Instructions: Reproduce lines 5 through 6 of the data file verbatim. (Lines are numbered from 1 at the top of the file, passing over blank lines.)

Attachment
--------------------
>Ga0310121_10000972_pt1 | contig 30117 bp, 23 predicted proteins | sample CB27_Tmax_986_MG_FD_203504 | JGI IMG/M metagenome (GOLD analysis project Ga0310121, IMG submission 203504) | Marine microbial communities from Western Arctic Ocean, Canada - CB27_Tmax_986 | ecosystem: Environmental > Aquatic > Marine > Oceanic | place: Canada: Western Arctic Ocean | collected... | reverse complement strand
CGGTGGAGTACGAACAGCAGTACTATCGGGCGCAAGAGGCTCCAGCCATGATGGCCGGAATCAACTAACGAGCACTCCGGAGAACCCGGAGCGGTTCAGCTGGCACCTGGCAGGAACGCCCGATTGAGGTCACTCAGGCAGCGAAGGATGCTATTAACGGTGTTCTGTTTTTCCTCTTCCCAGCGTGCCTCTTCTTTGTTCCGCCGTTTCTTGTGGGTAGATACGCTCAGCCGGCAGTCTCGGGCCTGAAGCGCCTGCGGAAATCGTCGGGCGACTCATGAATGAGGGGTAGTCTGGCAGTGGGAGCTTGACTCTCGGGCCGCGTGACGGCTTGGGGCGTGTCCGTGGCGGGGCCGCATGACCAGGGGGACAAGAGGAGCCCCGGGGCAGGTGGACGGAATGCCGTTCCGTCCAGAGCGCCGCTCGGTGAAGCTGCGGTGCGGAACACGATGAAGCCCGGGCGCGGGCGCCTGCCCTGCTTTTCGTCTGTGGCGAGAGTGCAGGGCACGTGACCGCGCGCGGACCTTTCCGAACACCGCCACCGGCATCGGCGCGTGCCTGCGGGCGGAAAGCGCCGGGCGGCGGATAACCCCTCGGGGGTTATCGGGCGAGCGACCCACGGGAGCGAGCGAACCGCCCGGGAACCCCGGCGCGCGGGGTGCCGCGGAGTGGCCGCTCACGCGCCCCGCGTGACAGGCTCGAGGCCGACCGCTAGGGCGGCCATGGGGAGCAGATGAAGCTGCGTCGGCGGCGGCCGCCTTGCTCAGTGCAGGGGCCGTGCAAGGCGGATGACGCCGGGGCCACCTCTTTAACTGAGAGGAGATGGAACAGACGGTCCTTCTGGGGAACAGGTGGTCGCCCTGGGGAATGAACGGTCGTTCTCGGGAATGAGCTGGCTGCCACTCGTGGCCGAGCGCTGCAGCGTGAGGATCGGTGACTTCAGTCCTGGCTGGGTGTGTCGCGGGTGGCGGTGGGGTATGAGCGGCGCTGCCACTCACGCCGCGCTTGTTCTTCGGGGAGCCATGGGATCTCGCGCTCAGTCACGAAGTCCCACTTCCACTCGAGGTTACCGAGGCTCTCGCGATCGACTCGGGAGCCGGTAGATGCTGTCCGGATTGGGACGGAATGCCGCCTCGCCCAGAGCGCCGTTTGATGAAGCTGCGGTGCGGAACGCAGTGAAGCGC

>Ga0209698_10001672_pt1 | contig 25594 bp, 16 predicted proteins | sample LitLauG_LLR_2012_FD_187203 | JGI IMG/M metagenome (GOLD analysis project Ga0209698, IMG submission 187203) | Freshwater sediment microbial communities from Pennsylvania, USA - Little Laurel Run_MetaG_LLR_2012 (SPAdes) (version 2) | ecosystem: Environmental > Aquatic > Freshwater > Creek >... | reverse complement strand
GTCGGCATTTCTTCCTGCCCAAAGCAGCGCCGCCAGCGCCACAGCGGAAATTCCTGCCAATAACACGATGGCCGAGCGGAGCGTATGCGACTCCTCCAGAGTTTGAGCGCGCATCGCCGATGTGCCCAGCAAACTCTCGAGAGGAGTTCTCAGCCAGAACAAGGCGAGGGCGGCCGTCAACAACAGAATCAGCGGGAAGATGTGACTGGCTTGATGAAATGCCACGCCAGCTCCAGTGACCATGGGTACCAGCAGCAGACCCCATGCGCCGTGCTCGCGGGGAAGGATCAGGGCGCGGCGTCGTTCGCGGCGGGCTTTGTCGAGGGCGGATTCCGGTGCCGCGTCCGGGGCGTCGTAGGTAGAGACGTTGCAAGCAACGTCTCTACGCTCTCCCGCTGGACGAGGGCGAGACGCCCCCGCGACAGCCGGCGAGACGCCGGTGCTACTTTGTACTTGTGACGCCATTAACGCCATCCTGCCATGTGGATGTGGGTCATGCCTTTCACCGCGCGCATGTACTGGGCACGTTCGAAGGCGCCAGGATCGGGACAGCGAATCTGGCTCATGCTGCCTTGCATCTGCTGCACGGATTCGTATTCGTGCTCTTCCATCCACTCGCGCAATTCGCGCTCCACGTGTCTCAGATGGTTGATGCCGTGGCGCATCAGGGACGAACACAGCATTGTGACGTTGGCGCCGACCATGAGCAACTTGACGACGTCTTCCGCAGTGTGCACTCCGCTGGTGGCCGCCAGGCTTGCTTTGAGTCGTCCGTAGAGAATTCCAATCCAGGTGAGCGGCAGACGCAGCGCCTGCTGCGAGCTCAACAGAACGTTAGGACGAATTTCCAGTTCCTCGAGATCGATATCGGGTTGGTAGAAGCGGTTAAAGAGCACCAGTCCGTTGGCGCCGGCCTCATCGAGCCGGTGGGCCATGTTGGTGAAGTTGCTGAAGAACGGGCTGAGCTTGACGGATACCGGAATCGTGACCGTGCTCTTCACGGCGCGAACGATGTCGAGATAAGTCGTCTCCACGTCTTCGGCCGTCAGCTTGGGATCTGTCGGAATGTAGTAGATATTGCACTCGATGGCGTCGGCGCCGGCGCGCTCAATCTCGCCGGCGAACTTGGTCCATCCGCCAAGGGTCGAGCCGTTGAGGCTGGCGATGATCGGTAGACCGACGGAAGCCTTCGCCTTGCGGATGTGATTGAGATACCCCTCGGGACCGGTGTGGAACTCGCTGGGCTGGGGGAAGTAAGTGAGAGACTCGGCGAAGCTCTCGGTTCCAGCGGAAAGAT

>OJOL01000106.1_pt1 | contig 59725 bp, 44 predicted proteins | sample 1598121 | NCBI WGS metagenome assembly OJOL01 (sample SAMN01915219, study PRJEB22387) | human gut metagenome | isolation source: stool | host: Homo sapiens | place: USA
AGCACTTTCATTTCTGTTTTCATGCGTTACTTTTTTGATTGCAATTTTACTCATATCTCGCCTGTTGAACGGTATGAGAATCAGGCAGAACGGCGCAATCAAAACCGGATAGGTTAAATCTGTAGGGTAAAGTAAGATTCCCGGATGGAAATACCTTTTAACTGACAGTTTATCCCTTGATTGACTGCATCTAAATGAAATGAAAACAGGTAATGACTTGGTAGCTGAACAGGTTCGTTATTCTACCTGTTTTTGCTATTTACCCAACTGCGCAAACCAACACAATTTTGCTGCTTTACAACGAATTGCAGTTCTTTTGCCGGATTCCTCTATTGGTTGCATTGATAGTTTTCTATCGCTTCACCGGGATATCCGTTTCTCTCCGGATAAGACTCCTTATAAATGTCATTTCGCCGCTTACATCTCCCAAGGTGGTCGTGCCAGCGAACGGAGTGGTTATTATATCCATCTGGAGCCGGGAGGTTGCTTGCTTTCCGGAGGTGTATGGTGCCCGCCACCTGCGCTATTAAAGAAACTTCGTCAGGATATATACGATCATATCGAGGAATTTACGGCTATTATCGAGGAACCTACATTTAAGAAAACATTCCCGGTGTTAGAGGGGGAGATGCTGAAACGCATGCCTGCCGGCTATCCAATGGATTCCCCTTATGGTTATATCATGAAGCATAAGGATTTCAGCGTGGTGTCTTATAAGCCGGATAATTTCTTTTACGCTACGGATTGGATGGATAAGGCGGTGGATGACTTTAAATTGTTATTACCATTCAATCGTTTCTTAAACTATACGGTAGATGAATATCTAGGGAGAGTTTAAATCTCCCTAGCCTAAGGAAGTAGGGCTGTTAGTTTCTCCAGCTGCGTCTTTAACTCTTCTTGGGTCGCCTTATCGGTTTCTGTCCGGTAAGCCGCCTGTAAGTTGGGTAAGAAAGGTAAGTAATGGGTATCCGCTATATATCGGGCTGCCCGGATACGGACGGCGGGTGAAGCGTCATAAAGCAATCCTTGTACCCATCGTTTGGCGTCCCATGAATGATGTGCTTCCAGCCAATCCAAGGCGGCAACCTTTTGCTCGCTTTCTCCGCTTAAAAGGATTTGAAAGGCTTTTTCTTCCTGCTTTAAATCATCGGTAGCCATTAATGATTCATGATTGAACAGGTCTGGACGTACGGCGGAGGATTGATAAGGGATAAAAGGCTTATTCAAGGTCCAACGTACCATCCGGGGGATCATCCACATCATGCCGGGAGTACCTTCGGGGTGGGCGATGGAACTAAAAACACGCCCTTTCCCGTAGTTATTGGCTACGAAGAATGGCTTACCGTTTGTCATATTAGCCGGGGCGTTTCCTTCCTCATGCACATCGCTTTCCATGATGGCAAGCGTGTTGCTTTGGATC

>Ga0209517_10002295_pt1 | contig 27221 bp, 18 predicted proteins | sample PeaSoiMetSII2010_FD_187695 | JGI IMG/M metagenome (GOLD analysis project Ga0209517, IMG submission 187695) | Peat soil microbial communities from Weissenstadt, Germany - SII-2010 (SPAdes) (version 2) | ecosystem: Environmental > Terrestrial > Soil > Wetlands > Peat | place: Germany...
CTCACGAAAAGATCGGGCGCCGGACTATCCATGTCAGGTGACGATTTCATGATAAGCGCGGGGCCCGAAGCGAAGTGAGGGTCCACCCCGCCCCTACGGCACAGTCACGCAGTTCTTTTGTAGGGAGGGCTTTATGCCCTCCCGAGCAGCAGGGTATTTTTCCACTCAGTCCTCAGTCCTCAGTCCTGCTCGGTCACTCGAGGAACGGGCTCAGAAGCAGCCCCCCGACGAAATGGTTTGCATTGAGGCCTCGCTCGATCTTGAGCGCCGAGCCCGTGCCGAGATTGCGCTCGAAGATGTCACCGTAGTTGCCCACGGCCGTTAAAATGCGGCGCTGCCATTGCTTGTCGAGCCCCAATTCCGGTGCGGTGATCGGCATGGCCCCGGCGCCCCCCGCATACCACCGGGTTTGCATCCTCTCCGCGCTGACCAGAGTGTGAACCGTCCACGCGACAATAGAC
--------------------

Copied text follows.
>OJOL01000106.1_pt1 | contig 59725 bp, 44 predicted proteins | sample 1598121 | NCBI WGS metagenome assembly OJOL01 (sample SAMN01915219, study PRJEB22387) | human gut metagenome | isolation source: stool | host: Homo sapiens | place: USA
AGCACTTTCATTTCTGTTTTCATGCGTTACTTTTTTGATTGCAATTTTACTCATATCTCGCCTGTTGAACGGTATGAGAATCAGGCAGAACGGCGCAATCAAAACCGGATAGGTTAAATCTGTAGGGTAAAGTAAGATTCCCGGATGGAAATACCTTTTAACTGACAGTTTATCCCTTGATTGACTGCATCTAAATGAAATGAAAACAGGTAATGACTTGGTAGCTGAACAGGTTCGTTATTCTACCTGTTTTTGCTATTTACCCAACTGCGCAAACCAACACAATTTTGCTGCTTTACAACGAATTGCAGTTCTTTTGCCGGATTCCTCTATTGGTTGCATTGATAGTTTTCTATCGCTTCACCGGGATATCCGTTTCTCTCCGGATAAGACTCCTTATAAATGTCATTTCGCCGCTTACATCTCCCAAGGTGGTCGTGCCAGCGAACGGAGTGGTTATTATATCCATCTGGAGCCGGGAGGTTGCTTGCTTTCCGGAGGTGTATGGTGCCCGCCACCTGCGCTATTAAAGAAACTTCGTCAGGATATATACGATCATATCGAGGAATTTACGGCTATTATCGAGGAACCTACATTTAAGAAAACATTCCCGGTGTTAGAGGGGGAGATGCTGAAACGCATGCCTGCCGGCTATCCAATGGATTCCCCTTATGGTTATATCATGAAGCATAAGGATTTCAGCGTGGTGTCTTATAAGCCGGATAATTTCTTTTACGCTACGGATTGGATGGATAAGGCGGTGGATGACTTTAAATTGTTATTACCATTCAATCGTTTCTTAAACTATACGGTAGATGAATATCTAGGGAGAGTTTAAATCTCCCTAGCCTAAGGAAGTAGGGCTGTTAGTTTCTCCAGCTGCGTCTTTAACTCTTCTTGGGTCGCCTTATCGGTTTCTGTCCGGTAAGCCGCCTGTAAGTTGGGTAAGAAAGGTAAGTAATGGGTATCCGCTATATATCGGGCTGCCCGGATACGGACGGCGGGTGAAGCGTCATAAAGCAATCCTTGTACCCATCGTTTGGCGTCCCATGAATGATGTGCTTCCAGCCAATCCAAGGCGGCAACCTTTTGCTCGCTTTCTCCGCTTAAAAGGATTTGAAAGGCTTTTTCTTCCTGCTTTAAATCATCGGTAGCCATTAATGATTCATGATTGAACAGGTCTGGACGTACGGCGGAGGATTGATAAGGGATAAAAGGCTTATTCAAGGTCCAACGTACCATCCGGGGGATCATCCACATCATGCCGGGAGTACCTTCGGGGTGGGCGATGGAACTAAAAACACGCCCTTTCCCGTAGTTATTGGCTACGAAGAATGGCTTACCGTTTGTCATATTAGCCGGGGCGTTTCCTTCCTCATGCACATCGCTTTCCATGATGGCAAGCGTGTTGCTTTGGATC